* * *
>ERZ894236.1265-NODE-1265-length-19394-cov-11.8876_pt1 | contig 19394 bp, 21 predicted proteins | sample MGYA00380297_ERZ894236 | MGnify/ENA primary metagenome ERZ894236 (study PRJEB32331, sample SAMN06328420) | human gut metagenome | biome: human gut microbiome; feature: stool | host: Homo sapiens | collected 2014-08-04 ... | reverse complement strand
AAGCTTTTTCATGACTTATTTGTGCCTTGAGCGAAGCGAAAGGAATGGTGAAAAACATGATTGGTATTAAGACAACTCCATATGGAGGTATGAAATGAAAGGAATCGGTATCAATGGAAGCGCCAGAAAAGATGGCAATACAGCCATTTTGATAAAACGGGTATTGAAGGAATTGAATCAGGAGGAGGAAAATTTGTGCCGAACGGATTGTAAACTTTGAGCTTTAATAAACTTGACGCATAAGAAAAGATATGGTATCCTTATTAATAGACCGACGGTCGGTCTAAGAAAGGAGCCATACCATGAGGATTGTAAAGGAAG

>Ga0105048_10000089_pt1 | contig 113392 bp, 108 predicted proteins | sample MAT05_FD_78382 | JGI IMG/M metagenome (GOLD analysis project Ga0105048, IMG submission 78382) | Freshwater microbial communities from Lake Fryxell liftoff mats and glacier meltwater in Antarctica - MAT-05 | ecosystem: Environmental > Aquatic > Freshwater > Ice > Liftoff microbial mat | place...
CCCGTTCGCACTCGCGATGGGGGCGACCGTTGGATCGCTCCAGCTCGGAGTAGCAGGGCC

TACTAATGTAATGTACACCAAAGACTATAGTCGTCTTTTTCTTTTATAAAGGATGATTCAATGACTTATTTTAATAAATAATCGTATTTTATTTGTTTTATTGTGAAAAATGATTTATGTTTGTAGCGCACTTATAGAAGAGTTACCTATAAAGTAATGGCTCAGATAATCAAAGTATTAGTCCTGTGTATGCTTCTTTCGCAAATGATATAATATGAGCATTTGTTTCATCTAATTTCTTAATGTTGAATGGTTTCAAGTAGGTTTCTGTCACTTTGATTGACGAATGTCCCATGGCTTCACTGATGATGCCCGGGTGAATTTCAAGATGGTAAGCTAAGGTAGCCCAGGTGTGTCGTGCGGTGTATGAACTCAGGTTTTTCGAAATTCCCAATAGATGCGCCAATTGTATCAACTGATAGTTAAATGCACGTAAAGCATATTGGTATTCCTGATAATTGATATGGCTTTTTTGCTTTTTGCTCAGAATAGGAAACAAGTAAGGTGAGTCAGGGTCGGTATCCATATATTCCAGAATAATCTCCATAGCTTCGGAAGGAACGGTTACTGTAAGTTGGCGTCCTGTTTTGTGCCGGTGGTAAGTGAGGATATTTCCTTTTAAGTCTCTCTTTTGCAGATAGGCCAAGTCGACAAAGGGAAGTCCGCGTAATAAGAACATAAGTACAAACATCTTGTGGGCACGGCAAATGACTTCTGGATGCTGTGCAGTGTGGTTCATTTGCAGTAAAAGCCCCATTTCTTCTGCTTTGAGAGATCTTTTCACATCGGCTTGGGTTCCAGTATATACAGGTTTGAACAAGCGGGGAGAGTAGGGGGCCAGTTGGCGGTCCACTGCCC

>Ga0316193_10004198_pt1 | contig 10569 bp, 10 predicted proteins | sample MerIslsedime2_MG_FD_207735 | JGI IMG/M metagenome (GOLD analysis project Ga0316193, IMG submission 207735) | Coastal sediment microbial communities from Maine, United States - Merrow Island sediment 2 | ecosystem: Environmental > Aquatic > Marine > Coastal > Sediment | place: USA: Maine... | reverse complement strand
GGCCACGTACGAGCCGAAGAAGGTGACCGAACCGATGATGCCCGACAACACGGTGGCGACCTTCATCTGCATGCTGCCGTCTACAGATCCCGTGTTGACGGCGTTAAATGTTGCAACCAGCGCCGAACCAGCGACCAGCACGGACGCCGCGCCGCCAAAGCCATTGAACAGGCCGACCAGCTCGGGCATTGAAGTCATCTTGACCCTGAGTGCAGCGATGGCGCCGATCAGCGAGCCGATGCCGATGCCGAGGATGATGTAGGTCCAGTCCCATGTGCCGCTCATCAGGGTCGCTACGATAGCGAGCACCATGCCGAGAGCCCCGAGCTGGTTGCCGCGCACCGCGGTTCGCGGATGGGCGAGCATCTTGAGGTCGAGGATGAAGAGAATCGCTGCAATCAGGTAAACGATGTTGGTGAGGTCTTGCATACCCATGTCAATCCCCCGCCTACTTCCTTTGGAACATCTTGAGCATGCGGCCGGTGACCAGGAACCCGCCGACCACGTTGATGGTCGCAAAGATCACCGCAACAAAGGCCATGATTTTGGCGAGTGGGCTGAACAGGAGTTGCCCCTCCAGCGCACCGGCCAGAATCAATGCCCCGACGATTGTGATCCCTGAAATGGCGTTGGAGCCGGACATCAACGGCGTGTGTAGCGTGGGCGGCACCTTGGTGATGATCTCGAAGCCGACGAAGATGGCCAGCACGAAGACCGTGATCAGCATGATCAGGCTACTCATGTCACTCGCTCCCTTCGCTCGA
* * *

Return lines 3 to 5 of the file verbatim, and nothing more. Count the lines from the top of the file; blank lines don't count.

>Ga0105048_10000089_pt1 | contig 113392 bp, 108 predicted proteins | sample MAT05_FD_78382 | JGI IMG/M metagenome (GOLD analysis project Ga0105048, IMG submission 78382) | Freshwater microbial communities from Lake Fryxell liftoff mats and glacier meltwater in Antarctica - MAT-05 | ecosystem: Environmental > Aquatic > Freshwater > Ice > Liftoff microbial mat | place...
CCCGTTCGCACTCGCGATGGGGGCGACCGTTGGATCGCTCCAGCTCGGAGTAGCAGGGCC

TACTAATGTAATGTACACCAAAGACTATAGTCGTCTTTTTCTTTTATAAAGGATGATTCAATGACTTATTTTAATAAATAATCGTATTTTATTTGTTTTATTGTGAAAAATGATTTATGTTTGTAGCGCACTTATAGAAGAGTTACCTATAAAGTAATGGCTCAGATAATCAAAGTATTAGTCCTGTGTATGCTTCTTTCGCAAATGATATAATATGAGCATTTGTTTCATCTAATTTCTTAATGTTGAATGGTTTCAAGTAGGTTTCTGTCACTTTGATTGACGAATGTCCCATGGCTTCACTGATGATGCCCGGGTGAATTTCAAGATGGTAAGCTAAGGTAGCCCAGGTGTGTCGTGCGGTGTATGAACTCAGGTTTTTCGAAATTCCCAATAGATGCGCCAATTGTATCAACTGATAGTTAAATGCACGTAAAGCATATTGGTATTCCTGATAATTGATATGGCTTTTTTGCTTTTTGCTCAGAATAGGAAACAAGTAAGGTGAGTCAGGGTCGGTATCCATATATTCCAGAATAATCTCCATAGCTTCGGAAGGAACGGTTACTGTAAGTTGGCGTCCTGTTTTGTGCCGGTGGTAAGTGAGGATATTTCCTTTTAAGTCTCTCTTTTGCAGATAGGCCAAGTCGACAAAGGGAAGTCCGCGTAATAAGAACATAAGTACAAACATCTTGTGGGCACGGCAAATGACTTCTGGATGCTGTGCAGTGTGGTTCATTTGCAGTAAAAGCCCCATTTCTTCTGCTTTGAGAGATCTTTTCACATCGGCTTGGGTTCCAGTATATACAGGTTTGAACAAGCGGGGAGAGTAGGGGGCCAGTTGGCGGTCCACTGCCC